How this connects to my worries re anti-aging, endocrine disruption, and newly evolving risks was presented in an introductory talk to doctors at the 2012 A4M medical congress. If you get bored with your daily routine, check it out. It is available (for free) at ACADEMIA.edu :

            What REALLY worries me about some people who complain about Seralini IS THEIR obvious LACK OF UNDERSTANDING LONGEVITY STUDIES/ RESULTS:
            Giving a – theoretical,Seralini-like – longevity study example (# of animals kept simple for easier math):

            100 animals in “treated” e.g. GMO-fed
            10 animals in “controls.”
            Results (theoretical) 20 animals died in “treated”, and 2 in “controls.

            THE COMPLAINT: “see, because of the smaller number of animals in the control group, they now will say that 10 times more animals died in the “treated” than in the “controls.”
            IT TOOK THEM SOME TIME – – and I had to explain with percentages – – to understand why the summary of this longevity (my response) study was: :

            NO! No difference between treated and controls; no effect.!
            I had to explain it with “same percentage of animals in both groups died.”

            And brainless complaints/thinking like this is

            used against the Seralini study?????.- – and taken serious as “proof” that Seralini’s “study design” was wrong?

          • Pogo333

            Dr. Hans, the simplified study you are describing is a badly designed mortality study, not longevity. In a longevity study, one measures the time to death, not simply the number dying. In a mortality study one measures the numbers dying within a pre-determined period (with duration depending on whether it is an acute or chronic study). So, saying that 20% died in a longevity study is meaningless. The question is how long they lived (e.g., days, weeks, months, years). In a mortality study you would report the percentage that died in the pre-determined period. So, what you are describing is only appropriate for a mortality study.

            Also, the design of your fake study is horribly unbalanced, which seriously affects the results and interpretation. You are indicating that there are 10 times as many subjects in the experimental as in the control group. This asymmetry changes the relative values of individuals in each cohort. Whereas the death of one subject in the experimental group only changes the overall outcome by 1% (1 out of 100), the death of one subject in the control group affects the outcome by 10% (1 out of 10). Thus, each individual adds a completely different weight and variance in the two groups, making comparisons useless. And we end up with a situation where it takes 20 rats in the experimental treatment to have the same effect as 2 rats in the controls. Very poor design. You need a balanced design where each group – experimental treatment and control – would have received 55 subjects each of the 110 used. Although if I were designing the experiment, I would probably run 5 replicates of 11 subjects each for the experimental and control treatments to introduce variance for analyses (whether it were a mortality or longevity study). The design you presented, besides being horribly unbalanced, precludes analysis with parametric methods. Another major flaw. But Seralini made basically the same errors, so your example roughly proliferates his errors, making it a reasonable example of his work.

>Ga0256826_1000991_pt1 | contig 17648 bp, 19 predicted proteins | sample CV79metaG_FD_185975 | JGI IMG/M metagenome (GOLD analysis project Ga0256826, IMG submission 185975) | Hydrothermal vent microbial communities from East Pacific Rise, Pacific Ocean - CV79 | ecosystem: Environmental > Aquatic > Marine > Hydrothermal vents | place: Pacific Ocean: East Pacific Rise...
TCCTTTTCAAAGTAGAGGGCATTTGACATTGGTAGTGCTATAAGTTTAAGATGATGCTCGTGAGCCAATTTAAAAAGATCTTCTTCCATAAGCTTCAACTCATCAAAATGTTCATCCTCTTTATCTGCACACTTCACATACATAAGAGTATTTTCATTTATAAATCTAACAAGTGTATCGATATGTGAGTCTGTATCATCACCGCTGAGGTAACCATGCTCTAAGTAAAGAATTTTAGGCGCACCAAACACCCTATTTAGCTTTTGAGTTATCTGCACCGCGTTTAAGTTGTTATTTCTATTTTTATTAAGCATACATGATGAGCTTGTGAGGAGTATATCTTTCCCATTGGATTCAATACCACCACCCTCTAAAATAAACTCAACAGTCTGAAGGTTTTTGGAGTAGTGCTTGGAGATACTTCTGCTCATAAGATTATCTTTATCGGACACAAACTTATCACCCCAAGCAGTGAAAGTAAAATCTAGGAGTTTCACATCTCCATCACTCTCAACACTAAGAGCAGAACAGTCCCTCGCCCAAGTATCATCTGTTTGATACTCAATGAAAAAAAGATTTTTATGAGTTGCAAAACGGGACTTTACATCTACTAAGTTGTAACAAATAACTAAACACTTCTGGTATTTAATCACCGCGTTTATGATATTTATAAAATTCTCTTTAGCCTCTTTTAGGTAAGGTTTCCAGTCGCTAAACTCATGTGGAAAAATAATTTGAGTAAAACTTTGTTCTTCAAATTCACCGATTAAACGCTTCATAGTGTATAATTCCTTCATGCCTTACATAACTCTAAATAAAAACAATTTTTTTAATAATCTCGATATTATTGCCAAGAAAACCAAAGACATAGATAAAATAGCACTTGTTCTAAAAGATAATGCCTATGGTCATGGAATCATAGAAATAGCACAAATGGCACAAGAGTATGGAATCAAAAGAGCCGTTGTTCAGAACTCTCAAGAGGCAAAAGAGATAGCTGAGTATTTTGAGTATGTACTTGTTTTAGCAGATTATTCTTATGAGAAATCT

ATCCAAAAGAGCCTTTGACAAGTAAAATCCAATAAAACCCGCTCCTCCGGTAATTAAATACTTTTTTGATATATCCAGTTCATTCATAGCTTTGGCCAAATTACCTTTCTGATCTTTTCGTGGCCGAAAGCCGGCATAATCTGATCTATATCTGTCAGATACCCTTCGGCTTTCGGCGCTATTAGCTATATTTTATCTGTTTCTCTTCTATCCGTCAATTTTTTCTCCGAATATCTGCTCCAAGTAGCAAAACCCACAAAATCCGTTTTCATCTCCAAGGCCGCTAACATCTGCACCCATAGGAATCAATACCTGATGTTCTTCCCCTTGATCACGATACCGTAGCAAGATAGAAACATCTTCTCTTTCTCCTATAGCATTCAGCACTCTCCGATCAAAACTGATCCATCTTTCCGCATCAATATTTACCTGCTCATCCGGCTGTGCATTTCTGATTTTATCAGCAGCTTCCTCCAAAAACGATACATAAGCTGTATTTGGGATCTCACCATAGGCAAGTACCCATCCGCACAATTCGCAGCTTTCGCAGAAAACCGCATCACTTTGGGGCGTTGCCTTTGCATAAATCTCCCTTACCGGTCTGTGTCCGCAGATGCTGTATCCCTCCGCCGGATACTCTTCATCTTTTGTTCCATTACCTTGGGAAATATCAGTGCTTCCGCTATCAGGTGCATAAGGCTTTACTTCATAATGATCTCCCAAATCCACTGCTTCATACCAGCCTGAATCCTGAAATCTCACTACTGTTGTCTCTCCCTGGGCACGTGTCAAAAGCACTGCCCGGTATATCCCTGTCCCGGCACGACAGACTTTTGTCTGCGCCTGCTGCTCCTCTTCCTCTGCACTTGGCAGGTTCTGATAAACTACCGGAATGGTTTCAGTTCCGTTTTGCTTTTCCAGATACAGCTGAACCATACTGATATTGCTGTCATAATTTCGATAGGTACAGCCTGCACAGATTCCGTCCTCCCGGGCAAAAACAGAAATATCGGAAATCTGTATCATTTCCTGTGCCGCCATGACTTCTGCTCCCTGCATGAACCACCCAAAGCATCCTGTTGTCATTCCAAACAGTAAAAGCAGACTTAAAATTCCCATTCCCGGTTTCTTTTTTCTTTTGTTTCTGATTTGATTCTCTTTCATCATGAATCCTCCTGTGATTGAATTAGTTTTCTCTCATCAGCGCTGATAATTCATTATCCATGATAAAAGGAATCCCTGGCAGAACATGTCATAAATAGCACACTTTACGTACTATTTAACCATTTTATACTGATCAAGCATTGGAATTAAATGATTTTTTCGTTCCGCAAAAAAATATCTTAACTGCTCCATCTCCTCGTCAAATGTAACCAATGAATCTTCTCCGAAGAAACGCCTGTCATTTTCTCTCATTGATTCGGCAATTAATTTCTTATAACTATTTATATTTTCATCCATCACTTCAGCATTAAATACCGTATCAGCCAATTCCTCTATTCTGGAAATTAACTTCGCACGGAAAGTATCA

• Sometimes I get the feeling that – – so much in a hurry to express criticism – – you don’t read what I wrote.
            I TOTALLY AGREE WITH YOU, and I noted that
            “Giving a – theoretical,Seralini-like – longevity/mortality study example (# of animals kept simple for easier math).”

            What I expressed – – what worries me – – is that some “professional” Seralini objectors – – preaching from a high-horse “I know everything” position – – interpret results INCORRECTLY ( – as you described).

            So, what are these so-called “professionals”?
            Bullshitters that are taken seriously when expressing their – WRONG – criticism?

            PS: For our longevity studies, the life-spans of mice (“controls” on a standard Purina mouse chow), were very well defined,

          • Pogo333

            Dr. Hans, I’m confused by your response. So you are saying that you are critical of Seralini’s paper because the study was poorly designed and lacked replication? If so, what is the criticism to which you are applying your scenario? All of the critics of Seralini I know would agree that your scenario is defective, and therefore the Seralini study is defective. Or are you referring to the lack of differences between the treatments and controls that is often pointed out by critics? I’m unclear of your point.

          • Peter Olins

            I have always thought that Seralini 2012 would be a great teaching tool for college students in biology, statistics, or even politics.

          • Pogo333

            It’s a good one for the GM crops debate, but it doesn’t offer anything for statistics other than being an example of weak experimental design. Certainly a good paper for a discussion of critical thinking and the power of external pressures on the integrity of science.

          • J. Randall Stewart

            Seralini’s longivity findings are male rats live onger when fed RoundUp.

            How does this fit with your anti-aging theories?

          • In your dreams! Sometimes quoted, but never responded to when asked for reference. SO, REFERENCE PLEASE !

            In the meantime: REAL results from the Seralini paper: